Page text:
After some talks by Marine General Anthony Zinni (ret.) about these, the folks at George Washington University’s National Security Archive have gotten their hands on post Iraqi invasion war game documents from 1999 via a Freedom of Information Act request. If I’m reading things correctly, these war games performed under President Clinton detail some possibilities of what would be required for a successful Iraqi invasion and post-invasion rebuilding program.
A series of secret U.S. war games in 1999 showed that an invasion and post-war administration of Iraq would require 400,000 troops, nearly three times the number there now.
And even then, the games showed, the country still had a chance of dissolving into chaos.
In the simulation, called Desert Crossing, 70 military, diplomatic and intelligence participants concluded the high troop levels would be needed to keep order, seal borders and take care of other security needs.
Some of the results do match what we are seeing now, I think.
The war games looked at “worst case” and “most likely” scenarios after a war that removed then-Iraqi President Saddam Hussein from power. Some of the conclusions are similar to what actually occurred after the U.S.-led invasion of Iraq in 2003:
- “A change in regimes does not guarantee stability,” the 1999 seminar briefings said. “A number of factors including aggressive neighbors, fragmentation along religious and/or ethnic lines, and chaos created by rival forces bidding for power could adversely affect regional stability.”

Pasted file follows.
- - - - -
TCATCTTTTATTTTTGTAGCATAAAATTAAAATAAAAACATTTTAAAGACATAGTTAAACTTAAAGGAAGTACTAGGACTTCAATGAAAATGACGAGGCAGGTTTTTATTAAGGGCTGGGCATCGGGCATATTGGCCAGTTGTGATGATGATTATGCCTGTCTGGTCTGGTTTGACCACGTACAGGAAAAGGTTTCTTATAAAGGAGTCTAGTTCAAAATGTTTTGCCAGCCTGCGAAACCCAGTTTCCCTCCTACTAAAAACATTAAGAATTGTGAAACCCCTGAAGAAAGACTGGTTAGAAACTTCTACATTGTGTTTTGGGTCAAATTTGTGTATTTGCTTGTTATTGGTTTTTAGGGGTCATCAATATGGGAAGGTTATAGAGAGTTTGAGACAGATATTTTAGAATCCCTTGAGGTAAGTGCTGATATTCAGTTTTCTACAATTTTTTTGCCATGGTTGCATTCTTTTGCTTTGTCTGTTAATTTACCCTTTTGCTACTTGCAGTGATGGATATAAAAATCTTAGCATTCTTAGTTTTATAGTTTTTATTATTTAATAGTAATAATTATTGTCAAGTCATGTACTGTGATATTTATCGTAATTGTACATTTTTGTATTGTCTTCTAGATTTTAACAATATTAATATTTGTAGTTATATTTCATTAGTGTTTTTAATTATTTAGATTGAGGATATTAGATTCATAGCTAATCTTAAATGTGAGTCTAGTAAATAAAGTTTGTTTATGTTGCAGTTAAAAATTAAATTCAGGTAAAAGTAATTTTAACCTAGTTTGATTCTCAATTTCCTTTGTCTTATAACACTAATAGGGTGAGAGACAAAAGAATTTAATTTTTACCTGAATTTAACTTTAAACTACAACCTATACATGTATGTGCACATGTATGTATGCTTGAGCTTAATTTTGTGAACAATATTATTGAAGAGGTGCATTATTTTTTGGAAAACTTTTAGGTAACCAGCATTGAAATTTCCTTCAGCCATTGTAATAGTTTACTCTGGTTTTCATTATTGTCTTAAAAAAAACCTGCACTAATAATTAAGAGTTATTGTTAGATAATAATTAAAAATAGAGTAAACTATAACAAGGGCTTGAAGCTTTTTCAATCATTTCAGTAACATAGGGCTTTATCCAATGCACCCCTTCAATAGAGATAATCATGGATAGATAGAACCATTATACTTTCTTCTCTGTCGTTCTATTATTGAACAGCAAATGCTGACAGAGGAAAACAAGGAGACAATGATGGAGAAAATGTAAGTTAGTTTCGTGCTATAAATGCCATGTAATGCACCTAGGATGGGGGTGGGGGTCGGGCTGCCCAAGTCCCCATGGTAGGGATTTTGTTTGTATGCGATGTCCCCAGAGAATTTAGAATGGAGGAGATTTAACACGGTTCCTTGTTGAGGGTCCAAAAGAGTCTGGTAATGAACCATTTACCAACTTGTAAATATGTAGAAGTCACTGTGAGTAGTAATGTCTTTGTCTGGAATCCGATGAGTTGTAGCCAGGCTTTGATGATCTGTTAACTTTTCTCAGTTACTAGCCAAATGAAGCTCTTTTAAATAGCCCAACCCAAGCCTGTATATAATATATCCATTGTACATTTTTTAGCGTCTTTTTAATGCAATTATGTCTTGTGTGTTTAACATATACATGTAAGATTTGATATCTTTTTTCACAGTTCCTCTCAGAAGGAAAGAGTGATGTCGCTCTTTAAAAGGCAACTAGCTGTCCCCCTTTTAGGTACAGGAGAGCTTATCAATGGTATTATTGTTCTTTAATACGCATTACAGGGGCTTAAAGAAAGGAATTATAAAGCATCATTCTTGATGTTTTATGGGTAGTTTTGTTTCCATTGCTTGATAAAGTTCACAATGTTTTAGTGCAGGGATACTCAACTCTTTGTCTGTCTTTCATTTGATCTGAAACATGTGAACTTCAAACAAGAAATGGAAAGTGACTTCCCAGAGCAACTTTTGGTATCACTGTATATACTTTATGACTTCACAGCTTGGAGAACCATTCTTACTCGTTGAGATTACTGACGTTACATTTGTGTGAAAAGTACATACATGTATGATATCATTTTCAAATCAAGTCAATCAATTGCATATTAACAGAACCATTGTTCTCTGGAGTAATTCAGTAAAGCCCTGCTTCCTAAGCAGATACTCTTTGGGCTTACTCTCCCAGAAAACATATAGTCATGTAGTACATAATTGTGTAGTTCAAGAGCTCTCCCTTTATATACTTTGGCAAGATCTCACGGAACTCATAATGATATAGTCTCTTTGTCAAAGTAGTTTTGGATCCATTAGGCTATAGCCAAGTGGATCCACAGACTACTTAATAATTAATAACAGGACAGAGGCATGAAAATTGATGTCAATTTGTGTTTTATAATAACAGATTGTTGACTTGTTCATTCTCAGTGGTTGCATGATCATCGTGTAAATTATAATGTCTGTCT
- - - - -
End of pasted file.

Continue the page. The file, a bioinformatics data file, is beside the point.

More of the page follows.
- “Iran’s anti-Americanism could be enflamed by a U.S.-led intervention in Iraq,” the briefings read. “The influx of U.S. and other western forces into Iraq would exacerbate worries in Tehran, as would the installation of a pro-western government in Baghdad.”
- “Also, some participants believe that no Arab government will welcome the kind of lengthy U.S. presence that would be required to install and sustain a democratic government.”
- “A long-term, large-scale military intervention may be at odds with many coalition partners.”
I’m still working my way through the document, but it is an interesting read. Some of the sections I’ve read so far discuss the improbability of a democratic government being successful, how the new government could best be established, general commentary on establishing peace in Iraq after conclusion of military operations (“Mission Accomplished” in George-speak), necessary conditions for US withdrawal (with the quote “U.S. involvement could last for at least 10 years.” in the discussion, which just happens to match what I’ve said recently), and the possibility of regime change not improving regional stability. I still have a lot of reading to do to digest everything, though.
By the way, note that I’ve tried not to say anything anti-President Bush here, and I apologize if I come across that way at any point. My interest in this is discussion of the possibility of invading Iraq even prior to the 9/11 attacks, and what our military and intelligence leaders thought before the current Iraqi invasion, as well as how the current situation compares to what was expected/predicted.
[tags]1999 Iraqi invasion war game results, Iraq invasion scenarios from President Clinton era[/tags]